|All photos by Jenny.|
In part because of my work at the hospital (Andrew is working night shift tonight, and I'm on overnight tomorrow) and in part because of that unwelcome excitement I mentioned above I find myself more tuned in to the melancholy parts of the holiday this year than I have been in the recent past. I know that for many it is a time of release - the waiting of Advent is over, the waiting for presents is over, the pressure of the holiday hustle and bustle is over. The lucky ones among us can sleep in or be woken early by happy children, hug family members, use the extra time of a day off to focus on experiencing and expressing love for those close and far. I am most definitely a lucky one.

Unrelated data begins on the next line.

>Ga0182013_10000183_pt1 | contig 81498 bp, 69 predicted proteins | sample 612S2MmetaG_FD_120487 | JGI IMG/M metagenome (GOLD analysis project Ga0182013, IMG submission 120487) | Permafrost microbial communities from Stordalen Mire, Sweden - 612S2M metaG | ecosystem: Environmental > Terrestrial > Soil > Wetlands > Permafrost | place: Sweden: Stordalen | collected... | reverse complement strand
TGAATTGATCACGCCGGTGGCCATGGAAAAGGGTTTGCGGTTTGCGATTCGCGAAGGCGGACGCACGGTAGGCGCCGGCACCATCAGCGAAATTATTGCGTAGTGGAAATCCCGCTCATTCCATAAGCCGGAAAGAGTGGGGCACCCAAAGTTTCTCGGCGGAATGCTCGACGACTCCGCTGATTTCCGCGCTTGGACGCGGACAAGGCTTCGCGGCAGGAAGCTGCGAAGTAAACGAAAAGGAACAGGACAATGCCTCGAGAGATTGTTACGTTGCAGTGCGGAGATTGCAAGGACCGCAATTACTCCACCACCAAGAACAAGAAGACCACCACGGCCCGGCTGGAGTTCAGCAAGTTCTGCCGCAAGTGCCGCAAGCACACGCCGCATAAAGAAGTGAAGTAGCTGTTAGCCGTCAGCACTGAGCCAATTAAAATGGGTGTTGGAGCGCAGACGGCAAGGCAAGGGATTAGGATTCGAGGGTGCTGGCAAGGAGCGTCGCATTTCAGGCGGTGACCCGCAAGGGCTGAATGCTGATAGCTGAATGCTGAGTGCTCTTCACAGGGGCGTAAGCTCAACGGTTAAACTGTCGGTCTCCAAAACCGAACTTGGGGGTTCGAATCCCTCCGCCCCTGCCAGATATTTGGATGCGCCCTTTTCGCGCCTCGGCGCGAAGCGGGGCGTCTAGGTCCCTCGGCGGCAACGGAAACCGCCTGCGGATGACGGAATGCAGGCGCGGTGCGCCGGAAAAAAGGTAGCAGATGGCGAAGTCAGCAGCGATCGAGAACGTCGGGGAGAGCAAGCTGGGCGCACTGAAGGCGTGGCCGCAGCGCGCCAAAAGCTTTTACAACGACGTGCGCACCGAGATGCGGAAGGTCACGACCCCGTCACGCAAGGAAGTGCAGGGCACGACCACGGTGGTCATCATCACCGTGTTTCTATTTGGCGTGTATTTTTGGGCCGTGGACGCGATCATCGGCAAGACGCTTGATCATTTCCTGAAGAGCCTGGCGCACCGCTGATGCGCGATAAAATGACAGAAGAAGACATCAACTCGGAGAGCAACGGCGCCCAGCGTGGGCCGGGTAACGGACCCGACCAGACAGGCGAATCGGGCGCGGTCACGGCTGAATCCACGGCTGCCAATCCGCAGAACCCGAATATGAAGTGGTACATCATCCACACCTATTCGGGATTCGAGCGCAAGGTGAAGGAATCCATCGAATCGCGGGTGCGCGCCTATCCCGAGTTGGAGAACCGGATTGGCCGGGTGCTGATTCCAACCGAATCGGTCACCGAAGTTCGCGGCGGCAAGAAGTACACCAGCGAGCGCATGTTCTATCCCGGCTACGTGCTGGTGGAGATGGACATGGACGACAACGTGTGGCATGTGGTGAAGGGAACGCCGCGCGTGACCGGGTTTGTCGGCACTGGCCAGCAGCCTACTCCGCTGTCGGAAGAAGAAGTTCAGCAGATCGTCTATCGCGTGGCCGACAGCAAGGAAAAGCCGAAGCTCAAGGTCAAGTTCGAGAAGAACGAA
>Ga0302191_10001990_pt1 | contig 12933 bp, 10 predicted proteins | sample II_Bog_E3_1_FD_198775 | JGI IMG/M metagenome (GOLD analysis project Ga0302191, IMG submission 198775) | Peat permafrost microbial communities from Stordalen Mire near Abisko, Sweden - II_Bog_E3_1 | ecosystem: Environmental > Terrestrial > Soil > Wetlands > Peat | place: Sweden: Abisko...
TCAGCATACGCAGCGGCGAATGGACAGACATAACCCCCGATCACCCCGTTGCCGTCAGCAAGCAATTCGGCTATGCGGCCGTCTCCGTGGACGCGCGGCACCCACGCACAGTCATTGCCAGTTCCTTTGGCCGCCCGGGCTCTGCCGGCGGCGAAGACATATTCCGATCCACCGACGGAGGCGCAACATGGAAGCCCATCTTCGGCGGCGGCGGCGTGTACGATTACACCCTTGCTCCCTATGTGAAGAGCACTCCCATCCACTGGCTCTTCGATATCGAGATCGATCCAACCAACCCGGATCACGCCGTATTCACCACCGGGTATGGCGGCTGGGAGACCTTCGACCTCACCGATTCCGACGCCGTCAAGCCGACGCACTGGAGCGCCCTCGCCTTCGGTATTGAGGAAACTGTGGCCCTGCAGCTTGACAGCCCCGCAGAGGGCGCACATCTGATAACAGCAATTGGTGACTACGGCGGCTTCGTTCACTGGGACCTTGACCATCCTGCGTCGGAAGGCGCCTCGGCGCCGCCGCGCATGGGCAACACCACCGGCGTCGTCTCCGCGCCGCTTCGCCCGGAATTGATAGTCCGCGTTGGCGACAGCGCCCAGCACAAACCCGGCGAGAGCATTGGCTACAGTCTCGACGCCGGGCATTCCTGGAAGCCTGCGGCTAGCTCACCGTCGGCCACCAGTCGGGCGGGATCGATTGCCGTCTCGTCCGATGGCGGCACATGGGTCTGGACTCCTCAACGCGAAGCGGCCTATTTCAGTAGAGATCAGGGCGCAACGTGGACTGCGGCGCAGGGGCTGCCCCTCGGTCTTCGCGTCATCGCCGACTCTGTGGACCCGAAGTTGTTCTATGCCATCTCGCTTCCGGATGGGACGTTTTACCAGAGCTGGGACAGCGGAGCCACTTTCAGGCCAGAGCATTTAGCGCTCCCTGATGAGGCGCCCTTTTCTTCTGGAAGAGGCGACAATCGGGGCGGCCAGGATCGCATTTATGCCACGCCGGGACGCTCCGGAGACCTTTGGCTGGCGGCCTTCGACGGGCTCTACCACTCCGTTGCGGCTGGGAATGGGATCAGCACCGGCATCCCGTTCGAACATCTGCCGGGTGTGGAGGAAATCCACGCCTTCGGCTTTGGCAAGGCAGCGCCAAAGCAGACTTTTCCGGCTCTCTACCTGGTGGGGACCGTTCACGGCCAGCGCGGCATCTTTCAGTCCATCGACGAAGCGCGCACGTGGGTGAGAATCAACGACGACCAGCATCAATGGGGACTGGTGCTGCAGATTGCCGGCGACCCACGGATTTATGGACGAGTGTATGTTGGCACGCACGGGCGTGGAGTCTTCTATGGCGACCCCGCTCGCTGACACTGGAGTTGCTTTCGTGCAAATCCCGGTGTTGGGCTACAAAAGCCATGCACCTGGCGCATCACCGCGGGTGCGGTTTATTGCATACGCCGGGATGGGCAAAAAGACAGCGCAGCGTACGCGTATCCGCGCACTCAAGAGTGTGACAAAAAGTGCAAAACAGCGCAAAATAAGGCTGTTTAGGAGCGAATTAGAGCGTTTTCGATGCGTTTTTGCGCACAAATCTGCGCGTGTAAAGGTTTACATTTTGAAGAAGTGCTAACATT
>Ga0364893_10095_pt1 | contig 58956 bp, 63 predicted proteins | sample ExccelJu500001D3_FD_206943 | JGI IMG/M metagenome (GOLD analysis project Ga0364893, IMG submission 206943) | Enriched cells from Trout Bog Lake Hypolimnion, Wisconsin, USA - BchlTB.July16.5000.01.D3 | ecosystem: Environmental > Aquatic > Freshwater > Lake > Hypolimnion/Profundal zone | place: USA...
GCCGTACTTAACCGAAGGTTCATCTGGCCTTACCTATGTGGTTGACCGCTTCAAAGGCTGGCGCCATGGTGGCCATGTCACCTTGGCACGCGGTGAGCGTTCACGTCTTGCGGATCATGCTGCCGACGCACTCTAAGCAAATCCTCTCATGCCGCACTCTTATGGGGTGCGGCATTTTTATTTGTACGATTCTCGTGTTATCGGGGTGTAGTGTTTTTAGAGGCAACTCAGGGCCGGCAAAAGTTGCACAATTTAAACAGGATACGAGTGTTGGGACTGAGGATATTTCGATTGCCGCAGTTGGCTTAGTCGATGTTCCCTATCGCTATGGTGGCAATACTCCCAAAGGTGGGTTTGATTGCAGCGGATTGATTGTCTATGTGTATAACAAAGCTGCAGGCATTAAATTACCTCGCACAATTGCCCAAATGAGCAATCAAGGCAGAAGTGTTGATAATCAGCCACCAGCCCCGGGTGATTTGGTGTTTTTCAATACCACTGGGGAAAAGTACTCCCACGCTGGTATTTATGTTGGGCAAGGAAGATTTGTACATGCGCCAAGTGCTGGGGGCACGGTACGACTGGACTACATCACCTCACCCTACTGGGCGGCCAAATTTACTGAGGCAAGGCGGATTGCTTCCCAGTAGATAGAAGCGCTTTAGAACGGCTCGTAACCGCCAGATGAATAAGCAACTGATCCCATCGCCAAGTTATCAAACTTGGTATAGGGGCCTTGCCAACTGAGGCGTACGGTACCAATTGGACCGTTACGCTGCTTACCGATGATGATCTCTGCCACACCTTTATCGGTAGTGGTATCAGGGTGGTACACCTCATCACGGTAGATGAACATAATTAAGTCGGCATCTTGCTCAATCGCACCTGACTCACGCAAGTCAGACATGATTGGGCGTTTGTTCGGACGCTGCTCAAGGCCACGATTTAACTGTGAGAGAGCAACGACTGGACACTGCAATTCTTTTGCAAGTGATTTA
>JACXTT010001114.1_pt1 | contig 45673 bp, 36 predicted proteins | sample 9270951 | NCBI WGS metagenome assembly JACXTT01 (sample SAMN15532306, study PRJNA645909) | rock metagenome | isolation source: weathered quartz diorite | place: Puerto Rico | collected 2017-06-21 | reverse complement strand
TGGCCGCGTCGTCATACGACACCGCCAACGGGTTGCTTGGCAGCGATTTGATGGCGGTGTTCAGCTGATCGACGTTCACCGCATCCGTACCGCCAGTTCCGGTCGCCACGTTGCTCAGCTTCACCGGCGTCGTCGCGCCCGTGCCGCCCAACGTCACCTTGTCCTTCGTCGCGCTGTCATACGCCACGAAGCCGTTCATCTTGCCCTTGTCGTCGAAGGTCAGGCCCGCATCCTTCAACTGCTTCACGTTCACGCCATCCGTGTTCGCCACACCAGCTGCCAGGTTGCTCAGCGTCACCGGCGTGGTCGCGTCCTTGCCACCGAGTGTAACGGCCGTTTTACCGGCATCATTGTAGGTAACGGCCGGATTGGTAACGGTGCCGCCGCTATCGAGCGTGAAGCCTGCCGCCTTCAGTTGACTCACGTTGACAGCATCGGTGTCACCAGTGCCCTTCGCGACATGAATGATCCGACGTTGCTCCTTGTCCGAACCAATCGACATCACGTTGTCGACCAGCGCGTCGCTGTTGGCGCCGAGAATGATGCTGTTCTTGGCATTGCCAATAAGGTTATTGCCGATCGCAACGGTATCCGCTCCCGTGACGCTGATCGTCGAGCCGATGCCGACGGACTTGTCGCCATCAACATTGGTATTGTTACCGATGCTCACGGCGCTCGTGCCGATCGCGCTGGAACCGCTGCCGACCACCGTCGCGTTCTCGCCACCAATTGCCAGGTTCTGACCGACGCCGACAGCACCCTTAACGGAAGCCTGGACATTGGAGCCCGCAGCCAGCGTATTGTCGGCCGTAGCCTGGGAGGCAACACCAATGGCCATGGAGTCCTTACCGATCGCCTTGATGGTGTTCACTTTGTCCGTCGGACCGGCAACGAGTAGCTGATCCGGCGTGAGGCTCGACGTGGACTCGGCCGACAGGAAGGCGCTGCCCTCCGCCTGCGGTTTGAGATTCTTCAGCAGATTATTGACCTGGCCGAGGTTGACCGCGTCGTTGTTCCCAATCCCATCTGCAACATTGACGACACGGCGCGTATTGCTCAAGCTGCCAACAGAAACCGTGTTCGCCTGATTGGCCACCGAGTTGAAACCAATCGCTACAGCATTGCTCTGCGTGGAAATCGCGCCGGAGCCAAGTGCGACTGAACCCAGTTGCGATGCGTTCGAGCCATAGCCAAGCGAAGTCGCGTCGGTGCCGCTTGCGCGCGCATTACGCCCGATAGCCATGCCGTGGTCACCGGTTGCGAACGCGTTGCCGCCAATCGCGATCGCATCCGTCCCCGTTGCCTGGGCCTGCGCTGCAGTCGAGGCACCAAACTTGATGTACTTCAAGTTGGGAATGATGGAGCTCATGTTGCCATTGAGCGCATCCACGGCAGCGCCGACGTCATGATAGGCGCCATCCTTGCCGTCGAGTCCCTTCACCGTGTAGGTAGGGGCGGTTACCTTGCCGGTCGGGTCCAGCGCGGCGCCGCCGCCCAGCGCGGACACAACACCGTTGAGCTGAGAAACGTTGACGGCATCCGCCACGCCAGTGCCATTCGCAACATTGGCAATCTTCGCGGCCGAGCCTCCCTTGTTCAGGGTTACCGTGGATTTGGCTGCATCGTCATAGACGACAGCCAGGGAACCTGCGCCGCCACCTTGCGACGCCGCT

But I know that there are those who don't get to feel this way or have these experiences. I am starkly aware that life, in all it's unpredictability and constant fragility, does not stop for Christmas. People will die today, loves will break, hearts and bodies will be wounded - just like yesterday and just like tomorrow. In a way that is appropriate - after all in the faith tradition that claims Christmas as a holy day it is the arrival of an ordinary and extraordinary human life that we stop all of our regular routines to celebrate. That baby's life wasn't easy, and it didn't end in peace or without heartbreak. It helps me, this Christmas, to remember that sometimes it's how we suffer with those who cannot feel happy on special days, how we reach out to other human beings who don't feel lucky any day, that brings us the closest to the Christ Child and the miracle of his birth.